The second occasion was in May 2023, when Europol told us: “Unfortunately, we won’t be able to help as we do not have these figures. Europol is not a statistical organisation – Europol’s priority is to support cross-border investigations and the information available is solely based on investigations supported by Europol.

Interpol has published numerous media releases on the same subjects and has included operational results in separate reports, including its 2020 report, Assessing Crimes Against Cultural Property.

This included data on Operation Pandora V, which took place across 32 countries and resulted in more than 56,400 cultural goods being seized and 67 arrests. 27,300 of the items seized came in a single haul in France where Customs officers arrested a man who had been illegally digging up archaeological pieces.

The leading publicised highlight from the operation was a set of three gold coins that “could have been worth up to €200,000 on the black market”, which were recovered after the arrest of two men in Spain. 

Data in the Interpol report relating to global crime referred to arrests, but shed no light on convictions or how much of what was seized later proved to be illicit. No mention of terrorism financing was made.

Page 14 of the report revealed that of the 567,465 items seized in Europe, 83% (or 472,933) were library materials. This single category of library items accounted for 55% of the global total of 854,742 objects seized for the whole of 2020.

  • Ongoing issues

Despite supposedly cleaning up its act with the 2019 relaunch of its website, Interpol has continued to promote false and unsubstantiated claims.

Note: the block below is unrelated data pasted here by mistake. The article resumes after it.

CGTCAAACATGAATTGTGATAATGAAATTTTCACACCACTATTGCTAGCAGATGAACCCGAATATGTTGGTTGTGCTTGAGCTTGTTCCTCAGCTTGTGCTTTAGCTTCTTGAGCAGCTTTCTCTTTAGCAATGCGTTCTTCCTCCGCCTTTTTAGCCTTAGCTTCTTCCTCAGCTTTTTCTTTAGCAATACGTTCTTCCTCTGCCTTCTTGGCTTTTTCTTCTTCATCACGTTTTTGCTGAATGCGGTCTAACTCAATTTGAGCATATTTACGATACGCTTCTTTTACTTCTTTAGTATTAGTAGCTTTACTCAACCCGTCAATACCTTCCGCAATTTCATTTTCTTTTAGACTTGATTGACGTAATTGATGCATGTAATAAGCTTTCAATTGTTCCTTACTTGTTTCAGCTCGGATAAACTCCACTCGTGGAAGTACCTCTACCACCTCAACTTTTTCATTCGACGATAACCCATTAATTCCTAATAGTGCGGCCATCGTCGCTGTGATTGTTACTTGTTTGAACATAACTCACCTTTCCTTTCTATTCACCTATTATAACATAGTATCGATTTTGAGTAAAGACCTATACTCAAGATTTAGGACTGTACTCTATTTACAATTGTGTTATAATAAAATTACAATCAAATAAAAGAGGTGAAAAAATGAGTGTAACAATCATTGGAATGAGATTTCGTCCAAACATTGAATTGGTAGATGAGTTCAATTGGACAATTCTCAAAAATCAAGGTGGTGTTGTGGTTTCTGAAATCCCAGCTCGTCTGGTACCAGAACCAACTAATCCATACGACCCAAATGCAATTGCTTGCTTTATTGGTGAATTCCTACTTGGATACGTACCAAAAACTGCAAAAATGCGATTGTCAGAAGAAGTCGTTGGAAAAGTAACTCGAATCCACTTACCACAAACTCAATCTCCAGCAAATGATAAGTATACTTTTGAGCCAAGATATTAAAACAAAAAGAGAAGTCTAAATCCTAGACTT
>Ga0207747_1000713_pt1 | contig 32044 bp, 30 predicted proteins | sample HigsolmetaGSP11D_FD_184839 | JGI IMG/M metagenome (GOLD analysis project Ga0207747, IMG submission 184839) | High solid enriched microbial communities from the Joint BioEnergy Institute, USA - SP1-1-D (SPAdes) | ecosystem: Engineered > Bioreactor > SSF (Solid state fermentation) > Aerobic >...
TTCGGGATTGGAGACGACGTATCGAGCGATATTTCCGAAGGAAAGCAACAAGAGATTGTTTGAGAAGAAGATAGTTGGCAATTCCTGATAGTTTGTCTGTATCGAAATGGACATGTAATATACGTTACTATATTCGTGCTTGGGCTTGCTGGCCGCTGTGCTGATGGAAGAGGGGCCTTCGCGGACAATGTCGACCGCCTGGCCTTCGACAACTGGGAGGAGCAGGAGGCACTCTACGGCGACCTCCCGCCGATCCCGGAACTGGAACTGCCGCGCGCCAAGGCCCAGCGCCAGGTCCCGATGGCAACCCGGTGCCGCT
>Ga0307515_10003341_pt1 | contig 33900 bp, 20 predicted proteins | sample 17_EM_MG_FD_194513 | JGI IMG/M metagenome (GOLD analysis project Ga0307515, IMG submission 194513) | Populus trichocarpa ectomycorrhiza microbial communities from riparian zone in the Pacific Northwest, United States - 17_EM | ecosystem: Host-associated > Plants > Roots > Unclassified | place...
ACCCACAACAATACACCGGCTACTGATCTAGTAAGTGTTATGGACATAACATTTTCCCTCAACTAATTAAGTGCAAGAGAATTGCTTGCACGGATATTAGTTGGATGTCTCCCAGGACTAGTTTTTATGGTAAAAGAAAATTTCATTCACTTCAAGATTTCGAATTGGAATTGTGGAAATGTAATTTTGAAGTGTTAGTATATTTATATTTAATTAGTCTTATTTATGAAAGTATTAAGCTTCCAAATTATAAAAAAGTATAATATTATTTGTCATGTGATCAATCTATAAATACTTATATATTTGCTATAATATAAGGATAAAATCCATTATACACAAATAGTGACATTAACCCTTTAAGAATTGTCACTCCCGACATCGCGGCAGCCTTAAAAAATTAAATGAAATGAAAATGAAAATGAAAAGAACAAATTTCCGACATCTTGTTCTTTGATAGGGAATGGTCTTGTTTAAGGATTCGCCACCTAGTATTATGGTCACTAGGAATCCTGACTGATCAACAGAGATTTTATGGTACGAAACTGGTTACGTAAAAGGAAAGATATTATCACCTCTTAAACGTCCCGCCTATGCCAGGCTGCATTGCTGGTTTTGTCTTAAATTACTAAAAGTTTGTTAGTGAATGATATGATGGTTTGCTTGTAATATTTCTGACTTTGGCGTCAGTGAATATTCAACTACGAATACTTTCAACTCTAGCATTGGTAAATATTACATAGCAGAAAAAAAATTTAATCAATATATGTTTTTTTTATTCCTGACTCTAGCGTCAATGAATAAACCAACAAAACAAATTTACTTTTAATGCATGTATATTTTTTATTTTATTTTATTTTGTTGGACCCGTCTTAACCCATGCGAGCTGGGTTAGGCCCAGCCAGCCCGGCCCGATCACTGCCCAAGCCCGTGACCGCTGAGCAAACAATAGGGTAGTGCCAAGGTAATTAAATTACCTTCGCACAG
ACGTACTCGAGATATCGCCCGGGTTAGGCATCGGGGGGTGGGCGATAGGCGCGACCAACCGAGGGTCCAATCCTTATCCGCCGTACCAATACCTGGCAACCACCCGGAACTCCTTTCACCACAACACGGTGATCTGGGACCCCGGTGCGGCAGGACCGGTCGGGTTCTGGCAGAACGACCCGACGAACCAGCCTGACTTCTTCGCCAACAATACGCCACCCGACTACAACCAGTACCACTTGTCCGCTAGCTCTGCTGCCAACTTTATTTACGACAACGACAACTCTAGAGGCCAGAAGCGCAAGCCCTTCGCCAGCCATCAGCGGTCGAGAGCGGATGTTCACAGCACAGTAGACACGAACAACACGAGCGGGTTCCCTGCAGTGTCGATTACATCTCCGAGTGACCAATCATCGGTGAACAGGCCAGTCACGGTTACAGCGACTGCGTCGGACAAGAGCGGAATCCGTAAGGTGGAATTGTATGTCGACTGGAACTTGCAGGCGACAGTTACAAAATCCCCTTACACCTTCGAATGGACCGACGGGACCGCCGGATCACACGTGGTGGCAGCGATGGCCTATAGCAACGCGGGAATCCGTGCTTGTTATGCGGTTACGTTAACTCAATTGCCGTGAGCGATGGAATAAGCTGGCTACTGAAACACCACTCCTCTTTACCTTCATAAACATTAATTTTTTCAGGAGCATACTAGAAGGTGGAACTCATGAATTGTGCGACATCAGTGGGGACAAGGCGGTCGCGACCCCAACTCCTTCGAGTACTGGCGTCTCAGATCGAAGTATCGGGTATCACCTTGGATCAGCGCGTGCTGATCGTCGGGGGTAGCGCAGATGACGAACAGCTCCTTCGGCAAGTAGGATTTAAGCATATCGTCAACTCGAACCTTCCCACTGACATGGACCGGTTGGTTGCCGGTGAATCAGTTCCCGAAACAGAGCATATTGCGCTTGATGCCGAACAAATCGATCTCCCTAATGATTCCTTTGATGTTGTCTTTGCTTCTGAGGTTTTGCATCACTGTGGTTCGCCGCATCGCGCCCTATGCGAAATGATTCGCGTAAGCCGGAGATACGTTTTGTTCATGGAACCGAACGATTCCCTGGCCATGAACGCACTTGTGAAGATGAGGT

In the introduction to its 2021 report it stated: “The illicit trafficking of cultural property is a major source of revenue for organized crime groups and terrorists alike…” (see page 4) – It is clear from Interpol’s other statements on data that it has no evidence to show cultural property to be a major revenue source for terrorists.

Following these conflicting claims and lack of vital intelligence, what does Interpol publish on its website in 2024?

Despite providing no data, and having admitted that it has never had it, nor is ever likely to obtain it, Interpol’s headline claim on its Cultural Heritage home page is: “Trafficking in cultural property is a low-risk, high-profit business for criminals with links to organized crime.”

Click through to the section on Crimes: The issues – cultural property, and it is largely populated by general statements. The one hard claim is that “the majority of thefts are carried out from private homes”.

The related news section at the bottom includes links to other news, including the most recent release on a transnational operation, Pandora VII, from May 2023, which again limits data to arrests and seizures, but gives no information on outcomes.

Nowhere on its website does Interpol provide clear data as to the scope and value of illicit cultural property.

However, despite admitting that it does not have the data, and despite WCO and other figures showing it not to be true, and despite updating the Art Crime home page, Interpol still promotes false claims via an out-of-date video from 2015 on its web page How we fight cultural crime.